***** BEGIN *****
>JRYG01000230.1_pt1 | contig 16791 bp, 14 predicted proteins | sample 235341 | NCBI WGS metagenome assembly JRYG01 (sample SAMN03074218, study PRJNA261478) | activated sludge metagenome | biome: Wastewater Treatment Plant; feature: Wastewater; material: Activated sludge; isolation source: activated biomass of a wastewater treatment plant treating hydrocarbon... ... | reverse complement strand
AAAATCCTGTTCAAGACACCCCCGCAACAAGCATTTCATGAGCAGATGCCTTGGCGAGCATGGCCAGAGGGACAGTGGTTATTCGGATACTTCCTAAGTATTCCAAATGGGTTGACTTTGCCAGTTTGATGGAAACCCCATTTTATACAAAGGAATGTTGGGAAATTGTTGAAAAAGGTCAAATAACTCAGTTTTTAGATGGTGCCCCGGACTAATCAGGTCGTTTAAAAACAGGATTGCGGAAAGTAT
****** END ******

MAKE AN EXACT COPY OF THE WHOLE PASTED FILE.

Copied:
>JRYG01000230.1_pt1 | contig 16791 bp, 14 predicted proteins | sample 235341 | NCBI WGS metagenome assembly JRYG01 (sample SAMN03074218, study PRJNA261478) | activated sludge metagenome | biome: Wastewater Treatment Plant; feature: Wastewater; material: Activated sludge; isolation source: activated biomass of a wastewater treatment plant treating hydrocarbon... ... | reverse complement strand
AAAATCCTGTTCAAGACACCCCCGCAACAAGCATTTCATGAGCAGATGCCTTGGCGAGCATGGCCAGAGGGACAGTGGTTATTCGGATACTTCCTAAGTATTCCAAATGGGTTGACTTTGCCAGTTTGATGGAAACCCCATTTTATACAAAGGAATGTTGGGAAATTGTTGAAAAAGGTCAAATAACTCAGTTTTTAGATGGTGCCCCGGACTAATCAGGTCGTTTAAAAACAGGATTGCGGAAAGTAT